This article first appeared in The Edge Malaysia Weekly on February 28, 2022 - March 6, 2022
A top executive of education group SEG International Bhd (SEGi) has quashed speculation of a possible sale of the company in the near term to a Chinese party.
“It isn’t true that SEGi will soon be sold,” he says via a text message, but declines to be quoted.
Talk of the sale to a Chinese group first surfaced in February 2020 but managing director Tan Sri Clement Hii Chii Kok told a news agency then, “There has been some inquiries from interested parties … While we’re open to possibilities, there hasn’t been concrete discussions on this matter at the moment.”
With a student enrolment of 20,000 and six campuses, including one in Sarawak, SEGi is one of the better-known education providers in the country.
Late last year, speculation about the sale surfaced again. There was even talk that the interested buyer was seeking the requisite approvals from Beijing to pursue the acquisition.
But the latest denial by the top management executive has poured cold water on the recent talk.
Meanwhile, Nicholas Bloy, co-managing partner of private equity (PE) group Navis Capital Partners, which is a substantial and the largest shareholder of SEGi, says in an emailed response to The Edge, “We don’t comment on transactions until after the fact under all circumstances.”
Pinnacle Heritage Solutions Sdn Bhd, which is controlled by Navis, has a shareholders’ agreement with Hii and collectively, the two control 69.85% of SEGi. Pinnacle Heritage has a 37.49% stake in the company, while Hii controls 32.36%.
Much of the talk of a new shareholder and a possible sale by existing shareholders could have stemmed from the fact that Navis has invested in SEGi for almost 10 years. According to Navis’ website, it has held the stake since March 2012.
Depending on the investment, most PE funds exit in about five years. Information on Navis’ website shows that its past investments have ranged from three to 12 years. Its investment in Singapore’s Eng Kong Holdings, which was undertaken in June 2010, is its longest held in terms of tenure, followed by its SEGi stake.
It is noteworthy that in India, the PE fund bought into ITM Business School in April 2009 and only exited the education group after 12 years in January 2021.
There is also the question of the pricing. With the pandemic affecting travel and student intake, will potential purchasers be willing to pay a high price for SEGi?
In early April 2012, Navis acquired 27.84% in SEGI from private companies Cerahsar Sdn Bhd and Segmen Entiti Sdn Bhd, the vehicles of Datuk Putit Matzen and Datuk Chee Hong Leong respectively for RM1.71 a share. In the same month, the PE fund and Hii offered to take SEGi private, valuing the company at RM1.14 billion — at RM1.71 a share and RM1.21 a warrant.
The warrants had a strike price of 50 sen and expired in mid-August 2015.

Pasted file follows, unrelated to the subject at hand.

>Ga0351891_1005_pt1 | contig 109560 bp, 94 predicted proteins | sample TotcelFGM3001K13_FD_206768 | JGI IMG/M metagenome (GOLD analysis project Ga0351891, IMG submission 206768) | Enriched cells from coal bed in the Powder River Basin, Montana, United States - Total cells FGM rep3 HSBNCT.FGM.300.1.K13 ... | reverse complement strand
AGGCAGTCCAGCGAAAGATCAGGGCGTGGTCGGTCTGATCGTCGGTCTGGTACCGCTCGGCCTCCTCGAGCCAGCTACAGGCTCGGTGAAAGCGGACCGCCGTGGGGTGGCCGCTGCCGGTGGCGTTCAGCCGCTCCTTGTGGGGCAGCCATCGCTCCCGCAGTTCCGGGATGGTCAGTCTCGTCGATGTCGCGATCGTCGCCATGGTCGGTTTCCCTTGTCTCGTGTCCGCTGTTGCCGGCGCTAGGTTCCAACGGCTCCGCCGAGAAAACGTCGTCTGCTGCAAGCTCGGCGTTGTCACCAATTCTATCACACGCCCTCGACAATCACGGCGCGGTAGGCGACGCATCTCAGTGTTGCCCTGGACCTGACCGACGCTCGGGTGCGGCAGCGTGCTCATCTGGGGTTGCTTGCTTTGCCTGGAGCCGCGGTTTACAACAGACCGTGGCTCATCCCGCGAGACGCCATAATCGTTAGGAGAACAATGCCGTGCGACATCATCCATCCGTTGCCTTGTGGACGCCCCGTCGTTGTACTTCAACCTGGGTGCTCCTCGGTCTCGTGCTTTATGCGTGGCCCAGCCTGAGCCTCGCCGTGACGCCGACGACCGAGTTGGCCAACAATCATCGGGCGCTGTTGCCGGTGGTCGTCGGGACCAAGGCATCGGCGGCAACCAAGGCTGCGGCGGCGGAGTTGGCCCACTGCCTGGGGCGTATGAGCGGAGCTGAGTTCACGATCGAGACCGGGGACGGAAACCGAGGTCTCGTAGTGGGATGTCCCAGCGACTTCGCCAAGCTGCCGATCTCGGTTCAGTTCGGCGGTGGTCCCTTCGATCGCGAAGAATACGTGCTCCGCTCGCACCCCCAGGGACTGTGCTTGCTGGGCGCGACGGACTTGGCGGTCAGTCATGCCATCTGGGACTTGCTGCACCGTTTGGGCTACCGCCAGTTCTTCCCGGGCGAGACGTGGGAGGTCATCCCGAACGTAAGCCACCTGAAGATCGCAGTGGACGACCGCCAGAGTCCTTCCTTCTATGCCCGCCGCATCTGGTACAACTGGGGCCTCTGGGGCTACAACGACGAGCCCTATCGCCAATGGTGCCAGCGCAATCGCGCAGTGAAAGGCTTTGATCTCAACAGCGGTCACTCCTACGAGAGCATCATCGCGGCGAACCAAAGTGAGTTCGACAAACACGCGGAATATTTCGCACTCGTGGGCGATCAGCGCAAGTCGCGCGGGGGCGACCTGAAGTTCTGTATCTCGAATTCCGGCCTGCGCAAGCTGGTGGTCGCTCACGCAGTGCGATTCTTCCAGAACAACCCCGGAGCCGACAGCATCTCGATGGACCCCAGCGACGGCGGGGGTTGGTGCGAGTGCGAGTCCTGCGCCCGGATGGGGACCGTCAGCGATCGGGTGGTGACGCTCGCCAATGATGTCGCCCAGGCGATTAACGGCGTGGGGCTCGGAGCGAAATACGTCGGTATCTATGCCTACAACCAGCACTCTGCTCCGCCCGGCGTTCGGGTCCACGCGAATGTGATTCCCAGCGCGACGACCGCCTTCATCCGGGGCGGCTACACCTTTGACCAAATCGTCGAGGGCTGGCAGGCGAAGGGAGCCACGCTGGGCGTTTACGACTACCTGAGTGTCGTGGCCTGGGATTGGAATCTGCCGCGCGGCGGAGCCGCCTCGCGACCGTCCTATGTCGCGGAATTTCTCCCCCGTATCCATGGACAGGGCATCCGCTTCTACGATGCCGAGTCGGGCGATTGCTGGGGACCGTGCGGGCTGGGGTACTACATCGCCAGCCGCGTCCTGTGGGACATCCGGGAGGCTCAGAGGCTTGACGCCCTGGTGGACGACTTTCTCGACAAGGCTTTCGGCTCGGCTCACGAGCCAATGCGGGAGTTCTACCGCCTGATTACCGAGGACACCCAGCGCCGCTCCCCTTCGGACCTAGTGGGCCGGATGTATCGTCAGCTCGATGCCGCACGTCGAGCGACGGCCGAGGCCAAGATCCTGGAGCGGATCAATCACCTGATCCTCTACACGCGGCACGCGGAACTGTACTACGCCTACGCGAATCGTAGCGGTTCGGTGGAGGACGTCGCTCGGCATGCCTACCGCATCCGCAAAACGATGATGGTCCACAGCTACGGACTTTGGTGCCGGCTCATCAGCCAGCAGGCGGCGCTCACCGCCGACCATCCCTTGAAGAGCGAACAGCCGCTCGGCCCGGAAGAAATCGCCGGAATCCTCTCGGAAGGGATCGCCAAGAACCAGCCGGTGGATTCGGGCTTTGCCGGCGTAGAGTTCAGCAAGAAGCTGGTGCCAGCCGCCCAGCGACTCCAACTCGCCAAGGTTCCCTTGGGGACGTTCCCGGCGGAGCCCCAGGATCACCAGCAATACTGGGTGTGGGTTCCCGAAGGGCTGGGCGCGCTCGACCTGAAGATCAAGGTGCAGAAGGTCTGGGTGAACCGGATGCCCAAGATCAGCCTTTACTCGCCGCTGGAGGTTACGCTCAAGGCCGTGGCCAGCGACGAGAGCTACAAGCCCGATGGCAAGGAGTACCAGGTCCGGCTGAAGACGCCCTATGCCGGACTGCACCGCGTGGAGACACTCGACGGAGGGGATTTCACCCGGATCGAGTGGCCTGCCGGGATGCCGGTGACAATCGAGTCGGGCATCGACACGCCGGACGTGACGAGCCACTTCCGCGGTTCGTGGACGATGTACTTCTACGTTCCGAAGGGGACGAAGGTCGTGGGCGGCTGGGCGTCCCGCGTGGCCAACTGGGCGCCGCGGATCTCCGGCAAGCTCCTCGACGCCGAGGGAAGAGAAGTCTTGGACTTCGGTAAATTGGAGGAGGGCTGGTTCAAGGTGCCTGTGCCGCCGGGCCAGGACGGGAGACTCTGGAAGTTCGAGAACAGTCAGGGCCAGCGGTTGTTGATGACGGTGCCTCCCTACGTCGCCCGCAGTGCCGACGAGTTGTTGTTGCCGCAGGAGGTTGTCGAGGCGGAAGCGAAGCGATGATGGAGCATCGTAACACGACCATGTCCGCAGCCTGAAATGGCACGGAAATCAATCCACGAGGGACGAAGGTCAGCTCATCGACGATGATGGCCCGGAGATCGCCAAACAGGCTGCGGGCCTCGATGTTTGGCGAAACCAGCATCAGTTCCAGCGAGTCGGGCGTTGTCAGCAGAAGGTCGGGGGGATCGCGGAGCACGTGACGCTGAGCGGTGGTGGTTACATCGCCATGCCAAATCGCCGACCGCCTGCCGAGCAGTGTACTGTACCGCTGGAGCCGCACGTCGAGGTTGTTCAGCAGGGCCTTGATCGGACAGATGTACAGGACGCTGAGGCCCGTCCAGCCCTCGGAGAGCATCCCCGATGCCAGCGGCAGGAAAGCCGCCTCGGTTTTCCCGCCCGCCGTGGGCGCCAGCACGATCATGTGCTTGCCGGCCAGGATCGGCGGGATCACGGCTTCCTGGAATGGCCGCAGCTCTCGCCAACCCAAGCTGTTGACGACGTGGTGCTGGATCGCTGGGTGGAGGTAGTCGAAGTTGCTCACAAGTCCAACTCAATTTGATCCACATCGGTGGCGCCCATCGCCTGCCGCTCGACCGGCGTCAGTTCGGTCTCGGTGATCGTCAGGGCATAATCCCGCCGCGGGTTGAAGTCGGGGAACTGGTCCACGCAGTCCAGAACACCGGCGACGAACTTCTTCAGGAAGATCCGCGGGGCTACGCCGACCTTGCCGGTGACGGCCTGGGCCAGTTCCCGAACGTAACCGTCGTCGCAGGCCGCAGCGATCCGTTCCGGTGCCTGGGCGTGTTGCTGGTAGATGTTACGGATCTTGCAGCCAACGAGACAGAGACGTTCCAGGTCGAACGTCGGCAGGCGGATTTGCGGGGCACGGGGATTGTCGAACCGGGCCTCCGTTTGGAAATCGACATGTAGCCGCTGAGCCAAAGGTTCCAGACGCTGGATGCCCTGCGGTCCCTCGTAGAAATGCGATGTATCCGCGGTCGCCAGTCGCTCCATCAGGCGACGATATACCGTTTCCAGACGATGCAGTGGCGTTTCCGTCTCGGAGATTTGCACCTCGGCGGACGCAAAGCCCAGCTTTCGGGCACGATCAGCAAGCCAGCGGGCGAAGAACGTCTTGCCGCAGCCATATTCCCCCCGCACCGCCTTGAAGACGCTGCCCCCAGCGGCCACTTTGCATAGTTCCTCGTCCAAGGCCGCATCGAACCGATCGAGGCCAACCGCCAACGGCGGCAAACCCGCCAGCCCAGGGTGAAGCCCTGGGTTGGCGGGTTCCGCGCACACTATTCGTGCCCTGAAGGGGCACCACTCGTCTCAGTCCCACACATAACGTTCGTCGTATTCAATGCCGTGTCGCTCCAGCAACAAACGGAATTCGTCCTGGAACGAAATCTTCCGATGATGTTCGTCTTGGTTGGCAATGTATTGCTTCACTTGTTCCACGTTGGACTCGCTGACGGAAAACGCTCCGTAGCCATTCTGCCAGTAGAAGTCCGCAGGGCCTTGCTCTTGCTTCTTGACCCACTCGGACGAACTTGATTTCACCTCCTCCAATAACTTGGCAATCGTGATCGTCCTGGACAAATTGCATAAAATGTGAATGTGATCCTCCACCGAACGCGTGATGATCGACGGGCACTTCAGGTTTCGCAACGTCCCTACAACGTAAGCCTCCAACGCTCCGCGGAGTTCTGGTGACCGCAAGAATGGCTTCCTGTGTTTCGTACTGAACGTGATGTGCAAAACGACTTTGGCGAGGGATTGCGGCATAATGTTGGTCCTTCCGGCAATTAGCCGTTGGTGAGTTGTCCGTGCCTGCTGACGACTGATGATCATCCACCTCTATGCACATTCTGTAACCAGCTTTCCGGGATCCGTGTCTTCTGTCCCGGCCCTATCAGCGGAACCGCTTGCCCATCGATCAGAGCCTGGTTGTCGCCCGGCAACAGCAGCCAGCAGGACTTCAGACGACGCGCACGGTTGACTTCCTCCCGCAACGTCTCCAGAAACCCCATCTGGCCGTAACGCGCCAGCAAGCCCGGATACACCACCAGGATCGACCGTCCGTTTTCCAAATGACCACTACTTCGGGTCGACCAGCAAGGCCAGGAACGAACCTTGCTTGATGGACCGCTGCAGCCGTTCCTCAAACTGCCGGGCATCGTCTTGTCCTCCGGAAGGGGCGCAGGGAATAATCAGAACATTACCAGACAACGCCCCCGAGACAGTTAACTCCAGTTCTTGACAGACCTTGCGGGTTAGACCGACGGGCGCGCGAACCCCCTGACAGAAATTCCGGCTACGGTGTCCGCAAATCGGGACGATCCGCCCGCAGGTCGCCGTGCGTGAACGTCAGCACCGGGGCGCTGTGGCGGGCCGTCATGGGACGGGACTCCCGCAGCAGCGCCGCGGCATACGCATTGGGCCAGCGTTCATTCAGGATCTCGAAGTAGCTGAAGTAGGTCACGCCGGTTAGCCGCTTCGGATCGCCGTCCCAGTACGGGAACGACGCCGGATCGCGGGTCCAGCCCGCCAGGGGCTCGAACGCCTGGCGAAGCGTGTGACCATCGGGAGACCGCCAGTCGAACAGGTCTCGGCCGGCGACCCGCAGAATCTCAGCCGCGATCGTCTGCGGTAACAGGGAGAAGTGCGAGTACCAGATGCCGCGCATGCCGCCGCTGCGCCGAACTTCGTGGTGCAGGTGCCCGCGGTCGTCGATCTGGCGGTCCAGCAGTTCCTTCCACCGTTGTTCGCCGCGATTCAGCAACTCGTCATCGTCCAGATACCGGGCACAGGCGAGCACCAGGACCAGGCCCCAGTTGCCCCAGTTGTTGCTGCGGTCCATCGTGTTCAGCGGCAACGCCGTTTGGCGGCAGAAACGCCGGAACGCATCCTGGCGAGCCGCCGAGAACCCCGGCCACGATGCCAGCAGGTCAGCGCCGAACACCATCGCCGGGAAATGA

However, Affin Investment Bank advised SEGi shareholders to reject the offer as the offer price was deemed unreasonable and unfair.
In 2017, SEGI had a bonus issue of 515.92 million shares on the basis of five bonus shares for every seven held, which increased its share base considerably to about 1.23 billion shares from 722.28 million shares.
Back-of-the-envelope calculations show that Navis’ entry price of RM1.71 works out to 99.75 sen when adjusted for the bonus issue.
SEGi closed last Thursday at 63.5 sen, translating to a market capitalisation of RM778.4 million.
Inclusive of dividends and payout from a capital repayment excercise in 2017, the returns on Naxis’ investment would be 14.5% based on Thursday’s price.
As at end-September last year, the company’s net asset value per share was 12.19 sen. Since Navis bought into SEGi in 2012, the education group has paid out total dividends of about 44.3 sen per share.
For its nine months ended September 2021, SEGi registered net profits of RM34.77 million from RM166.37 million in revenue. For the corresponding period a year ago, it chalked up net profits of RM30.45 million from RM151.78 million in sales.
On its prospects for 2021, the company says, “The Covid-19 pandemic and the subsequent Movement Control Orders have affected many industries and the higher education sector was no exception. The restrictions in movement and travel have affected the group’s revenue in 2020. During this period, the group has developed relevant new course offerings to meet the current market demand. We have also relooked at our internal processes to streamline operations and automated functions to improve efficiency and customer service. With these new strategies, the group believes that we can overcome the current challenges.”
As at end-September 2021, SEGi had deposits, cash and bank balances of RM118.41 million. Its short-term borrowings amounted to RM32.27 million and it had no long-term debt commitments. SEGi’s finance costs for the nine-month period were only RM5.72 million.
In FY2019, prior to the pandemic, SEGi posted net profits of RM45.13 million from RM243.97 million in revenue, its best performance in the five years from FY2016 to FY2020.
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